CIS News Roundup
Gay Pride hits the streets of Moscow
This past weekend, LGBT activists attempted to stage Russia’s first ever gay-pride parade in Moscow. Despite Mayor Yuri Luzhkov’s vow to prevent the festivities from occurring, parade organizers went ahead with their plans to highlight the continued discrimination they face in living an openly gay lifestyle.
As the parade proceeded on Saturday, violence did indeed break out, as skinheads, members of far-right political parties and Orthodox and Muslim believers swarmed LGBT marchers chanting, “Sodom won’t pass here” and “Death to Fags”. Some 120 people were arrested and several were hospitalized including Volker Beck, an openly gay member of the German Bundestag, who travelled to Moscow along with Clementine Autain, Vice-Mayor of Paris, and European Parliament member Sophie int Veld, to support the marchers.
Homosexuality was, until 1993, a crime punishable by lengthy prison sentences and forced detentions in mental health facilities. However, even today, Russian gays, lesbians, bisexuals and transsexuals clearly continue to face an uphill battle in being able to live free from fear and prejudice. Employers are notorious for firing workers suspected of being gay and police rarely investigate physical or verbal attacks against homosexuals.
Russian scientists test new vaccine
This past Tuesday, Russian scientists began the first human clinical trials for a new H5N1 bird flu vaccine. The 120 adult volunteers were chosen from among several high risk groups, and will be monitored for the next several weeks by the St. Petersburg Flu Institute and the Moscow Vaccine and Serum Institute.
Experts have long feared that the bird flu virus will eventually mutate into a more easily transmissible strain which could trigger a devastating pandemic. The Russian government is cautiously optimistic that the trials will yield promising results as several regions in Western Siberia – Novosibirsk, Omsk and Altai Territory – have already seen their avian population stricken by the H5N1 strain. As yet, however, the virus has not claimed any human lives in Russia.
Russian military expenditures up
In a recent meeting with members of the state Duma, Defense Minister Sergei Ivanov announced that Russian military expenditures would rise to $29.6 billion by 2007, a figure representing 2.7 percent of the national GDP. An additional $185 billion was also being allocated to speed up the acquisition of next-generation heavy artillery equipment. The meeting followed an earlier address to the Federal Assembly by Putin, in which the President argued that “the stronger the armed forces, the weaker the temptation to dictate one’s terms”.
Many analysts have pointed to both statements as evidence that Russian – U.S. relations are indeed deteriorating rapidly. Yet, despite threats from various U.S. political leaders that Washington would adopt a harsher line, Moscow has continued to aggressively rebuild its armed forces and develop strategic military alliances with various states deemed hostile to U.S. interests to counter-balance what it argues is the harmful unilateral domination of international affairs by the United States.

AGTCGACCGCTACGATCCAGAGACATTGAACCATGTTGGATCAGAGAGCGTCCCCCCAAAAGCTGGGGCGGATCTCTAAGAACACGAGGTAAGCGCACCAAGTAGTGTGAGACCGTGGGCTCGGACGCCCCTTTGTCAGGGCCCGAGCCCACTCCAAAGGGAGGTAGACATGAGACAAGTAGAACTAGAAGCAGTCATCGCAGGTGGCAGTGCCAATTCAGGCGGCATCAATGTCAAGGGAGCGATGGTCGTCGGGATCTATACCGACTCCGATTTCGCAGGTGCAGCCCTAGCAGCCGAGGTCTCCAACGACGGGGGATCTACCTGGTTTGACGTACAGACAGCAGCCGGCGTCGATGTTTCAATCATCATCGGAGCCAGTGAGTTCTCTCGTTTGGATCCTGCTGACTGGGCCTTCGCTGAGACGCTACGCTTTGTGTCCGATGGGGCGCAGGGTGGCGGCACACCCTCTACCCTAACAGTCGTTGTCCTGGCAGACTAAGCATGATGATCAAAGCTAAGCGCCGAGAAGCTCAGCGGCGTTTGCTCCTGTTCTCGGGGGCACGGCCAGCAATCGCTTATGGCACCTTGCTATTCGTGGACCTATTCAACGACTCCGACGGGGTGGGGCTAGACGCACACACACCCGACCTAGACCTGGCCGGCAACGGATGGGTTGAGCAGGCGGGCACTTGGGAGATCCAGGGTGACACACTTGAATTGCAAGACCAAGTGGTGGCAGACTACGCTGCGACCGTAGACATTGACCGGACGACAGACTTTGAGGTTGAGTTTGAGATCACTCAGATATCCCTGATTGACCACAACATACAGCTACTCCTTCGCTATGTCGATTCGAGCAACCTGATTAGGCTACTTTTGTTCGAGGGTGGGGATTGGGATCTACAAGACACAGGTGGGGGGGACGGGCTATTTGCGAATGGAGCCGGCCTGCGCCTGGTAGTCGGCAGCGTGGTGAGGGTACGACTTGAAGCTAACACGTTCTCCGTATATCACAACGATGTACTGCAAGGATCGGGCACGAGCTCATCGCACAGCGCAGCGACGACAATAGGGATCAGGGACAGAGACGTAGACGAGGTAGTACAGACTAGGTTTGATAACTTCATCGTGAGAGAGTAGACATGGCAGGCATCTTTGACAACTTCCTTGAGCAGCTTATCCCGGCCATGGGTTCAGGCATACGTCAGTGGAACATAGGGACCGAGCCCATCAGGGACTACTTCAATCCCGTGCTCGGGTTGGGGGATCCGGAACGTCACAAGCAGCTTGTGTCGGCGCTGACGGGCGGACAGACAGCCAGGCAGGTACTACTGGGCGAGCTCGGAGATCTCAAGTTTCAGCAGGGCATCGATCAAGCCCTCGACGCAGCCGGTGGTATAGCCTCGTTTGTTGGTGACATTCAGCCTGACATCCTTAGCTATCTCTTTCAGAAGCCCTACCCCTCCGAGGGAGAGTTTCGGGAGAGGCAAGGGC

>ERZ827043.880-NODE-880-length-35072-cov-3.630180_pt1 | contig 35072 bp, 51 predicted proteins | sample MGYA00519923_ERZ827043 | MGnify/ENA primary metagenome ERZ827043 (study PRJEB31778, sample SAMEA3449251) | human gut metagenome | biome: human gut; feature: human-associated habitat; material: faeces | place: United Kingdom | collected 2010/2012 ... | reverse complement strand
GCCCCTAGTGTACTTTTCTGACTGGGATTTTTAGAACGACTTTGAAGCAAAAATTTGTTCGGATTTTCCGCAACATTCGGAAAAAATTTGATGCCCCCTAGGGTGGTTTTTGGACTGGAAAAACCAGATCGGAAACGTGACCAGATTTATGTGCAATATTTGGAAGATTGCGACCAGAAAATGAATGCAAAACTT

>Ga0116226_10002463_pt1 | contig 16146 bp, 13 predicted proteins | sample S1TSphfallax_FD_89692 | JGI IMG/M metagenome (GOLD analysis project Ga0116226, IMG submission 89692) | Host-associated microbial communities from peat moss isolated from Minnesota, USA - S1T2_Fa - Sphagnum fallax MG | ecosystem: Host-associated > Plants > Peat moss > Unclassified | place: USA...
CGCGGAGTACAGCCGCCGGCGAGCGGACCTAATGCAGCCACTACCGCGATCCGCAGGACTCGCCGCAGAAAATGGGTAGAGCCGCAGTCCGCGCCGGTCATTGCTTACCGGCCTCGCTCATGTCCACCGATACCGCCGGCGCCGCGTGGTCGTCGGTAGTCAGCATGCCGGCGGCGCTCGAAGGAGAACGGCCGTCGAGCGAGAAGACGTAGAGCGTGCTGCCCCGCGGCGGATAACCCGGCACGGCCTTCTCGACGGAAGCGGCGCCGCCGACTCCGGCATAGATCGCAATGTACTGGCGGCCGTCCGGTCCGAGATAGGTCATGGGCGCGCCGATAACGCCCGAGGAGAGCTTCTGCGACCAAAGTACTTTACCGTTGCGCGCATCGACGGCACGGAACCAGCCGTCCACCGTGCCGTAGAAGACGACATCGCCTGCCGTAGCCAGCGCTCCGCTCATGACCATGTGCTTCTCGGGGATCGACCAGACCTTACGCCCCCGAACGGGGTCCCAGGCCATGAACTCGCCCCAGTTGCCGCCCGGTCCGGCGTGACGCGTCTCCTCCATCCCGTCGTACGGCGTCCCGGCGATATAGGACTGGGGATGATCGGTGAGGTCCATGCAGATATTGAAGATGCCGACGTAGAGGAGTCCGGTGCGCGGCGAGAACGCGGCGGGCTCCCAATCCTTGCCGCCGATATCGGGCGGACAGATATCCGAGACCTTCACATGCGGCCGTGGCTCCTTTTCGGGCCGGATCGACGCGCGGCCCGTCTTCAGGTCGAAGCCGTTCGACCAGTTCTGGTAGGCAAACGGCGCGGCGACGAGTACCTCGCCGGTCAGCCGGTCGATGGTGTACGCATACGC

Together with rising domestic military expenditures, in the past week Russian defense officials have also confirmed the delivery of 29 TOR-M1 surface-to-air missiles to Iran and announced that negotiations to license the manufacture of Kalashnikov rifles and ammunition in Venezuela were proceeding quickly. Both developments further heighten the stakes for the upcoming meeting between Presidents’ Putin and Bush at the G8 summit in July, as the U.S. and Russia attempt to resolve their ongoing disagreements over Iran, Central Asia and Eastern Europe.
Russia on verge of AIDS crisis
While most associate the AIDS epidemic with Africa, Russia appears on the verge of a crisis of its own, as experts have predicted that well over a million Russians are now living with HIV. Everyday in Russia, one hundred individuals will contract the AIDS virus, while twenty infants will be born to HIV-positive mothers, many of whom will be abandoned at birth.
The unfortunate reality is that both the Russian state and the international community have failed to acknowledge the magnitude of the problem. Critics have long argued that AIDS sufferers are “stigmatized and neglected” by the state and the Russian population at large, which has only further fuelled the crisis as misinformation abounds from a lack of public debate and where shame of contracting the virus keeps victims from seeking treatment.
Worse still, even as only ten percent of victims receive funding for treatment, Russia is in danger of losing what little aid it receives because the World Bank has recently reclassified it as an “upper middle-income” country. Groups such as Human Rights Watch have however, pointed to Russia’s crumbling public health system, growing problems with illegal drug use and the widespread lack of public knowledge as evidence that the state is dangerously ill-prepared to deal with AIDS in any substantial way.
Russia, which is hosting this year’s G8 Summit in July, is planning on using the meeting to call attention to the crisis in the hopes of raising the more than $100 million necessary to help treat and educate its citizens. The campaign is being applauded by activists who, while acknowledging that more needs to be done, recognize the announcement as the first step towards opening a dialogue with the state on the problem.
A special thanks to mwm for passing along some great articles!
Posted by Judy
Born and raised in Toronto, I'm now heading over to the UK to pursue an MA in Russian Politics, Security and Integration. I'm crazy about feminism, multilateralism, peacekeeping, the Toronto Maple Leafs and puppies.